BPL Member


    Locale: Western Colorado

    “Which of the two would be most puncture resistant? Wear resistant?” …

    Silnylon in my experience, and the other folks make good points, but I love my DCF tent, so with careful site selection and a piece of polycryo I don’t even think about it.

    Jeff Hollis
    BPL Member


    I would go with the lightest weight floor and use a polycryo ground sheet. The ground sheet will add 1-2 oz but certainly lighter than some of the heavier floors.

    I find 30D silnylon durable but the waterproofness suffers with long term use and the DCF may suffer microscopic holes, but I have very limited experience with DCF.  Both will increase weight when wet but silnylon probably twice as much at DCF.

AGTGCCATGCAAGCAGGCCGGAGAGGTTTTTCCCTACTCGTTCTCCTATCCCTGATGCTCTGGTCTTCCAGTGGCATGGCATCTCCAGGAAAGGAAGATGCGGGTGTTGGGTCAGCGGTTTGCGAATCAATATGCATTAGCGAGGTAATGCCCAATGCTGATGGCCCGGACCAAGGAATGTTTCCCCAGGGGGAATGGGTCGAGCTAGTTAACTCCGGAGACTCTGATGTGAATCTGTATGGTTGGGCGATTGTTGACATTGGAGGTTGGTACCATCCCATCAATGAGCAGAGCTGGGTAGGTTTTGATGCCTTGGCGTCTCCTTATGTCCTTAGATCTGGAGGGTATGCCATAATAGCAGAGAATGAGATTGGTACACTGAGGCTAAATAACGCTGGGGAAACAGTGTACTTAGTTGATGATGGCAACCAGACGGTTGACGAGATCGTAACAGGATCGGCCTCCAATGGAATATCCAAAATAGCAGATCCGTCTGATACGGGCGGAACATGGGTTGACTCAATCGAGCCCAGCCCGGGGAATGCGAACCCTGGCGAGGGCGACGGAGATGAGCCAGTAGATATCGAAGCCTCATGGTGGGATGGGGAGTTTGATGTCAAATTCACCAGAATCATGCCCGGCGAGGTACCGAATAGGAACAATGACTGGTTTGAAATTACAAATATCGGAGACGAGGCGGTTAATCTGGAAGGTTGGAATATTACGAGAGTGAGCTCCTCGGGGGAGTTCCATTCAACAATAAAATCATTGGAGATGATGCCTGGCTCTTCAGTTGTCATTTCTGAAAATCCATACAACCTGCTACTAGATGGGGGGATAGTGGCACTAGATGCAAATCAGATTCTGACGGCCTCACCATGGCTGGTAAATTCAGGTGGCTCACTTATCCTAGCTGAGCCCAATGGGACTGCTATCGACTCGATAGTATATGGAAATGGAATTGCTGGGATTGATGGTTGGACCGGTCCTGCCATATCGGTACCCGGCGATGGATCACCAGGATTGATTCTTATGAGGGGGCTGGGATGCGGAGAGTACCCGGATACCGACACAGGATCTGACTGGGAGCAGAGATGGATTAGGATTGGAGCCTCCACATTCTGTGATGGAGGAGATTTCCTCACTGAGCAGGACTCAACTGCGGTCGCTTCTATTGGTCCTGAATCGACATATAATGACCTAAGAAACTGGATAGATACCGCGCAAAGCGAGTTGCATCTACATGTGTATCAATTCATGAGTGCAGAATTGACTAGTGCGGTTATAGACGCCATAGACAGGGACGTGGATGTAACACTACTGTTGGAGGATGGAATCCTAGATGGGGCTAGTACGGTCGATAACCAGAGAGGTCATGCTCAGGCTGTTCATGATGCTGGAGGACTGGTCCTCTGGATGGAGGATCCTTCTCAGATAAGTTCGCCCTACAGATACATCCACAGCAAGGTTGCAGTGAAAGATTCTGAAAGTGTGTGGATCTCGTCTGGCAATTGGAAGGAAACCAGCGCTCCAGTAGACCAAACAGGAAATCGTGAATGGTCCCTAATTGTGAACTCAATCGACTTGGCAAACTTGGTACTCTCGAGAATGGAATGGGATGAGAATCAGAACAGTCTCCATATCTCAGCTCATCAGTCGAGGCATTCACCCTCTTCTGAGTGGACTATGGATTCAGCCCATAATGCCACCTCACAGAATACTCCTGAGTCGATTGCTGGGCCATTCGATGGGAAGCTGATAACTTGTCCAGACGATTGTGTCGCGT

I think a 1 oz DCF floor with the polycryo ground sheet would be my choice for durability and weight savings.

    Flat Hat
    BPL Member


    Locale: Northern California

    Eric I sent you a PM

    Eric Blumensaadt
    BPL Member


    Locale: Mojave Desert

    Thanks gents.  I wondered since Dyneema is strong laterally.

    I have had 4 Tarptents with only one silnylon floor tear (not a puncture).

    I have learned to re-coat my floors with a 5:1 ratio of (by volume) 5 parts odorless mineral spirits to 1 part GE ckear silicon caulk. Roll on with a small, low knap roller, wipe down with blue shop towels and let dry 2 days.